Alzheimer’s remains undetected too often
Talk set for Nov. 14 at Senior Center on 10 signs for early detection.
Current data suggests that less than 35% of people with Alzheimer’s disease or other dementias have a diagnosis of the condition in their medical record.
While there is currently no cure for Alzheimer’s, a fatal brain disease that gets worse over time and causes changes in memory, thinking and reasoning, early detection and diagnosis is critical to ensuring the more than 5 million Americans living with Alzheimer’s have the power to plan their own healthcare and future.
As part of Alzheimer’s Awareness month, a speaker at the Gothenburg Senior Center will present a talk Monday, Nov. 14, titled, “Know the 10 Signs: Early Detection Matters.”
The free education session by Alexandra Dillon, associate director of the Alzheimer’s Association Great Plains chapter, will speak at the session from 12 noon to 1 p.m. Call the center at 537-7465 for reservations and indicate if you will eating lunch.
“Memory loss that disrupts everyday life such as forgetting recently learned information to the point of asking for the same information over and over or relying on memory aides is not a typical part of aging,” Dillon said. “It may be a sign of Alzheimer’s disease. By getting diagnosed late in the progression of the disease, opportunities are being missed to make key decisions about treatment, care and future planning. Being diagnosed early is vital to receiving the best help and care possible.”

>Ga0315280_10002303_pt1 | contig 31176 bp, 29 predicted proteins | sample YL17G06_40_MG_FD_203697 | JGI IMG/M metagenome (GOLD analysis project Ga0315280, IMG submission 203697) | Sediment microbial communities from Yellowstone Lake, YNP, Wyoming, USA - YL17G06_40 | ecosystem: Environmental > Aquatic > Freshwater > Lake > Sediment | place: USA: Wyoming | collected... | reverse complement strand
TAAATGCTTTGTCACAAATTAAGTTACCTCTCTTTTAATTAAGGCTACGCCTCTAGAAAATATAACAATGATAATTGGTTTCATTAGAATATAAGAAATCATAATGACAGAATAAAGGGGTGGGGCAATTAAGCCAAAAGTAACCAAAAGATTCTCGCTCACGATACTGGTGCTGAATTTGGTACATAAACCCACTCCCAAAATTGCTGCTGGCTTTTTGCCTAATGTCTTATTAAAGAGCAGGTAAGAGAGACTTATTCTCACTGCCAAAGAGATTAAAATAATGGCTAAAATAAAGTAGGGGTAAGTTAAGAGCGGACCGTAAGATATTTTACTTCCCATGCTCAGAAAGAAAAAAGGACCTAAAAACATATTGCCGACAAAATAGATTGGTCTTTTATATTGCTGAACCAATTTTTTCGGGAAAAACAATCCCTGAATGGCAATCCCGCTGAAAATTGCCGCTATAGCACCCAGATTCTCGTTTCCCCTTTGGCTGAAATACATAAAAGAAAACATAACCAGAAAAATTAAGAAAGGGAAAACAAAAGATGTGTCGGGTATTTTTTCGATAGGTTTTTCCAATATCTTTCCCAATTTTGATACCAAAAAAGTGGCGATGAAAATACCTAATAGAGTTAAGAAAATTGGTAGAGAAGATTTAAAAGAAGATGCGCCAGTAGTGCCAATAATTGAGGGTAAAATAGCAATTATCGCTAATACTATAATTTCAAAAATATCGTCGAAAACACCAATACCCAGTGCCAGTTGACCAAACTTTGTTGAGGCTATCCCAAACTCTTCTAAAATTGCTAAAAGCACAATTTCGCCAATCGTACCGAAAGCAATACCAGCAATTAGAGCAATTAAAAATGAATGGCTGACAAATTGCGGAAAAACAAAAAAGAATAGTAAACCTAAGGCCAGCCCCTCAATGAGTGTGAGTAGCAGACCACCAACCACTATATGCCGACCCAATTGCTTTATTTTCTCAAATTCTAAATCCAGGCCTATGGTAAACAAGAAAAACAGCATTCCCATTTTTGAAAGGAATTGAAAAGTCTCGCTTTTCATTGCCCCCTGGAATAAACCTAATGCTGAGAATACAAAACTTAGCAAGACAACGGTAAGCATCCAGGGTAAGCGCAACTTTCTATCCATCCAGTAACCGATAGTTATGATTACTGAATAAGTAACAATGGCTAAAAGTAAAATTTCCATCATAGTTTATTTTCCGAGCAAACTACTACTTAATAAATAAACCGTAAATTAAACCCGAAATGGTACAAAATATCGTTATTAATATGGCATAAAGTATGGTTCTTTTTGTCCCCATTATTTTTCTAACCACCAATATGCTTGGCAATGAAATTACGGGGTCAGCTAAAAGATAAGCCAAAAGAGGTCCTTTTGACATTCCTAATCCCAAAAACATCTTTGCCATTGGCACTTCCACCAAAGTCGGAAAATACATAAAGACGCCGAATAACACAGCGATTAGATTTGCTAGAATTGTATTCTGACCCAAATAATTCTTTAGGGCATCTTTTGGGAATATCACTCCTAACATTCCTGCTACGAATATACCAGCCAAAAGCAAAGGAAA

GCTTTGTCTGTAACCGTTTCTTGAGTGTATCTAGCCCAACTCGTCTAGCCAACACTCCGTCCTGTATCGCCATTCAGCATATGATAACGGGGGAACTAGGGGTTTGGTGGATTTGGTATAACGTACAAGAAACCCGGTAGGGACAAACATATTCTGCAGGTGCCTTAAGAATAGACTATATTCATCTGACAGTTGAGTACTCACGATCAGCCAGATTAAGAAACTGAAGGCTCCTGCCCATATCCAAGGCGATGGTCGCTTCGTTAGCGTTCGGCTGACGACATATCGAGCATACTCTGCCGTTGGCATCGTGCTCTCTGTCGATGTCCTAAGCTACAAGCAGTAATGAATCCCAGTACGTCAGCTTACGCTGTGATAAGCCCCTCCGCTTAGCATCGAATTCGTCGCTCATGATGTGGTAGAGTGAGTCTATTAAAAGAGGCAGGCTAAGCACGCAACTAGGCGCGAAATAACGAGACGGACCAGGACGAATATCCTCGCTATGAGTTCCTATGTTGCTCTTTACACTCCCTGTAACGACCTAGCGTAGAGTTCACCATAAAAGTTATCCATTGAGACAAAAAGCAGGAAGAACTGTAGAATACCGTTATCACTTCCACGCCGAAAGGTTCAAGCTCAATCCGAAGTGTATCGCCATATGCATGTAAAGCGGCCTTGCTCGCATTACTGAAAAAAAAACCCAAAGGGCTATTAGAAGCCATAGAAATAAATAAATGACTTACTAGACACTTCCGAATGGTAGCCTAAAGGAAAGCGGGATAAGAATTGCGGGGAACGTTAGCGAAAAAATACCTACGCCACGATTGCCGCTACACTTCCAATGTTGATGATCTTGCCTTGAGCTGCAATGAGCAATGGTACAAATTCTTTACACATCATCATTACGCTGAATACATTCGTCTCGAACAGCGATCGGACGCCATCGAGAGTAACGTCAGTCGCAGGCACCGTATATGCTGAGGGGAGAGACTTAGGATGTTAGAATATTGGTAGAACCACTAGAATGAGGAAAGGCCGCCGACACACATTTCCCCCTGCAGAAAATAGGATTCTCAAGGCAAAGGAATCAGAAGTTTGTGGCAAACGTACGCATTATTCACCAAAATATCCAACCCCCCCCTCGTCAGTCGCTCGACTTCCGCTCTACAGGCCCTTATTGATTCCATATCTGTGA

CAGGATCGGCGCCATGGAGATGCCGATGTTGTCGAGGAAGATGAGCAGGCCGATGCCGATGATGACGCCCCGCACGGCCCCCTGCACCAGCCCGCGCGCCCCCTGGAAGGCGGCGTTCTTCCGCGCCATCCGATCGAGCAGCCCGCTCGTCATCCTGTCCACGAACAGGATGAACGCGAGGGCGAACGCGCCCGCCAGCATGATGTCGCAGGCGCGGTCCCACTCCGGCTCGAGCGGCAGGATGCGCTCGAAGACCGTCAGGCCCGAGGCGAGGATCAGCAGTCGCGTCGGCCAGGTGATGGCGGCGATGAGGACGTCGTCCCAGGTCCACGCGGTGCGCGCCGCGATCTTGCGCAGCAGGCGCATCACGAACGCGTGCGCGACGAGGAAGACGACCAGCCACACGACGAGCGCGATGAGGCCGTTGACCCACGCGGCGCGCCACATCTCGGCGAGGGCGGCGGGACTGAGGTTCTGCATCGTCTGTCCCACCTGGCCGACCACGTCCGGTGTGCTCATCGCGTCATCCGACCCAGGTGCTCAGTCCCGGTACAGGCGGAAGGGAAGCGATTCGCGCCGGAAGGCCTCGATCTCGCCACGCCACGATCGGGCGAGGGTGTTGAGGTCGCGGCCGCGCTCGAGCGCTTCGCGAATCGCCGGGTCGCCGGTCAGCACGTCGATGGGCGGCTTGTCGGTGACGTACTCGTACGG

There are many physical, emotional and social benefits of early detection, diagnosis and intervention for people with Alzheimer’s and their caregivers. People who receive an early diagnosis of Alzheimer’s are empowered to:
Participate in decisions about treatment and care.
Access community resources through the Alzheimer’s Association or other organizations to find information and support.
Plan for future care options, including identifying social and community resources to support independence as long as possible.
Seek prescribed medication that can provide some relief.
Participate in Alzheimer’s clinical studies to take greater control of their healthcare and benefit future generations.
Family members and friends of people diagnosed with Alzheimer’s are empowered to:
Plan together for the future
Learn the signs to watch for and how treatment can help.
Identify ways to adapt activities to promote existing skills and interests of loved one with dementia.
Discover how to care for someone with Alzheimer’s, as they progress.
Learn strategies for talking to physicians.
Reduce stress by connecting with the Alzheimer’s Association and other community resources.
Find resources to help assist with the daily tasks that become challenging and time-consuming during long-term caregiving.
The public recognizes the urgency of early detection of Alzheimer’s disease. In 2008, Early Detection Matters was selected as the winner in the American Express Members Project competition. With the help of the $1.5 million award from American Express, the Alzheimer’s Association is implementing a national education campaign.
The Know the 10 Signs: Early Detection Matters campaign will promote public understanding of the disease, increase awareness of the benefits of Alzheimer’s early detection and increase the number of people talking to their doctors about warning signs.
For more information on the benefits of early detection of Alzheimer’s disease, visit the Alzheimer’s Association at www.alz.org/10signs or call the toll-free line, 877-IS IT ALZ.
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